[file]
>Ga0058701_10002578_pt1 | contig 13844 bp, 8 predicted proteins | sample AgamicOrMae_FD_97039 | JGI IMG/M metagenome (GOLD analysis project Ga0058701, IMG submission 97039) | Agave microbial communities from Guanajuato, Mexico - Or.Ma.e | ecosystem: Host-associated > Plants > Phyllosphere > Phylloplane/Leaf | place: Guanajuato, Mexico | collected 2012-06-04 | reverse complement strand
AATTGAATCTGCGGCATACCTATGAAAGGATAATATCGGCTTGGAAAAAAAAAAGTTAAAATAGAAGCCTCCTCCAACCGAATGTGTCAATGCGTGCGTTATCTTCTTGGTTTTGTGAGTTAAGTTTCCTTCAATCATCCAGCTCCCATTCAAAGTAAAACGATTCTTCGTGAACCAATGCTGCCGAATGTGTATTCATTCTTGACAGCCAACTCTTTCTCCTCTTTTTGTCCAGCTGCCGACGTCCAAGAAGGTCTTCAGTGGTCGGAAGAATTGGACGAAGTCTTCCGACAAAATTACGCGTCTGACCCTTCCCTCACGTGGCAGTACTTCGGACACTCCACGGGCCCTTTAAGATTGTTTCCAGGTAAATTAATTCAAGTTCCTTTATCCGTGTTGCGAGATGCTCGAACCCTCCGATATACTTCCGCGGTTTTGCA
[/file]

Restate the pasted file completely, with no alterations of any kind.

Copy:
>Ga0058701_10002578_pt1 | contig 13844 bp, 8 predicted proteins | sample AgamicOrMae_FD_97039 | JGI IMG/M metagenome (GOLD analysis project Ga0058701, IMG submission 97039) | Agave microbial communities from Guanajuato, Mexico - Or.Ma.e | ecosystem: Host-associated > Plants > Phyllosphere > Phylloplane/Leaf | place: Guanajuato, Mexico | collected 2012-06-04 | reverse complement strand
AATTGAATCTGCGGCATACCTATGAAAGGATAATATCGGCTTGGAAAAAAAAAAGTTAAAATAGAAGCCTCCTCCAACCGAATGTGTCAATGCGTGCGTTATCTTCTTGGTTTTGTGAGTTAAGTTTCCTTCAATCATCCAGCTCCCATTCAAAGTAAAACGATTCTTCGTGAACCAATGCTGCCGAATGTGTATTCATTCTTGACAGCCAACTCTTTCTCCTCTTTTTGTCCAGCTGCCGACGTCCAAGAAGGTCTTCAGTGGTCGGAAGAATTGGACGAAGTCTTCCGACAAAATTACGCGTCTGACCCTTCCCTCACGTGGCAGTACTTCGGACACTCCACGGGCCCTTTAAGATTGTTTCCAGGTAAATTAATTCAAGTTCCTTTATCCGTGTTGCGAGATGCTCGAACCCTCCGATATACTTCCGCGGTTTTGCA